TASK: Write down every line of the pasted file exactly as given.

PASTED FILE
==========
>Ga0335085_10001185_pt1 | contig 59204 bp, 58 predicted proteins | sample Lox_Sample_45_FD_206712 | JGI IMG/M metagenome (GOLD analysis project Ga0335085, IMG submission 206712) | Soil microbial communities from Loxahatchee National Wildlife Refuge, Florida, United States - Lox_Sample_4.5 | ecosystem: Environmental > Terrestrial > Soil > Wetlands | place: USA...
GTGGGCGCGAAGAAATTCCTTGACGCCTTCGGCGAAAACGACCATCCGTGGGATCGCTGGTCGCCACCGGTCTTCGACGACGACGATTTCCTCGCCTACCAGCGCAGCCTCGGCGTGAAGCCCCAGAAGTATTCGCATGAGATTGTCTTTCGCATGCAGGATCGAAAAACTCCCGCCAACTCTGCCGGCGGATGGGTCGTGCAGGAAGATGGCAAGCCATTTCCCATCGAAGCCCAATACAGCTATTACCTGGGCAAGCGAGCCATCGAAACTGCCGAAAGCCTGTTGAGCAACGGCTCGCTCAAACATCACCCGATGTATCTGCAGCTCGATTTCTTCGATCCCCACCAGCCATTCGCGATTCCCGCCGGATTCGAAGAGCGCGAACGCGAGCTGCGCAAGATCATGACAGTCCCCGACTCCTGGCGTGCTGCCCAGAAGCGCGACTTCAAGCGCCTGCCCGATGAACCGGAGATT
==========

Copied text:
>Ga0335085_10001185_pt1 | contig 59204 bp, 58 predicted proteins | sample Lox_Sample_45_FD_206712 | JGI IMG/M metagenome (GOLD analysis project Ga0335085, IMG submission 206712) | Soil microbial communities from Loxahatchee National Wildlife Refuge, Florida, United States - Lox_Sample_4.5 | ecosystem: Environmental > Terrestrial > Soil > Wetlands | place: USA...
GTGGGCGCGAAGAAATTCCTTGACGCCTTCGGCGAAAACGACCATCCGTGGGATCGCTGGTCGCCACCGGTCTTCGACGACGACGATTTCCTCGCCTACCAGCGCAGCCTCGGCGTGAAGCCCCAGAAGTATTCGCATGAGATTGTCTTTCGCATGCAGGATCGAAAAACTCCCGCCAACTCTGCCGGCGGATGGGTCGTGCAGGAAGATGGCAAGCCATTTCCCATCGAAGCCCAATACAGCTATTACCTGGGCAAGCGAGCCATCGAAACTGCCGAAAGCCTGTTGAGCAACGGCTCGCTCAAACATCACCCGATGTATCTGCAGCTCGATTTCTTCGATCCCCACCAGCCATTCGCGATTCCCGCCGGATTCGAAGAGCGCGAACGCGAGCTGCGCAAGATCATGACAGTCCCCGACTCCTGGCGTGCTGCCCAGAAGCGCGACTTCAAGCGCCTGCCCGATGAACCGGAGATT